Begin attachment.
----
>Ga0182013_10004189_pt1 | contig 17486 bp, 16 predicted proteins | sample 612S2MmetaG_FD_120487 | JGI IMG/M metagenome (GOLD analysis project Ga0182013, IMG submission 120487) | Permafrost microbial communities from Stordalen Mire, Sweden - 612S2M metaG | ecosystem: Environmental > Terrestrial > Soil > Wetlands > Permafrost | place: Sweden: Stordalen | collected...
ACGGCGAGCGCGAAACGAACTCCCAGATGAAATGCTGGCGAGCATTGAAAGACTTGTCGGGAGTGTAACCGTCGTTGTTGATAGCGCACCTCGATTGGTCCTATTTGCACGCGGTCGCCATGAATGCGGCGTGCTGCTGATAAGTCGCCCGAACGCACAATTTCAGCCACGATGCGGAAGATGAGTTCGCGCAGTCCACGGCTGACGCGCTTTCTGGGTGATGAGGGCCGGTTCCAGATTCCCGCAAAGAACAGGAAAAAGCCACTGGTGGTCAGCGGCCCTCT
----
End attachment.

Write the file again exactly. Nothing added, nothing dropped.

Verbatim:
>Ga0182013_10004189_pt1 | contig 17486 bp, 16 predicted proteins | sample 612S2MmetaG_FD_120487 | JGI IMG/M metagenome (GOLD analysis project Ga0182013, IMG submission 120487) | Permafrost microbial communities from Stordalen Mire, Sweden - 612S2M metaG | ecosystem: Environmental > Terrestrial > Soil > Wetlands > Permafrost | place: Sweden: Stordalen | collected...
ACGGCGAGCGCGAAACGAACTCCCAGATGAAATGCTGGCGAGCATTGAAAGACTTGTCGGGAGTGTAACCGTCGTTGTTGATAGCGCACCTCGATTGGTCCTATTTGCACGCGGTCGCCATGAATGCGGCGTGCTGCTGATAAGTCGCCCGAACGCACAATTTCAGCCACGATGCGGAAGATGAGTTCGCGCAGTCCACGGCTGACGCGCTTTCTGGGTGATGAGGGCCGGTTCCAGATTCCCGCAAAGAACAGGAAAAAGCCACTGGTGGTCAGCGGCCCTCT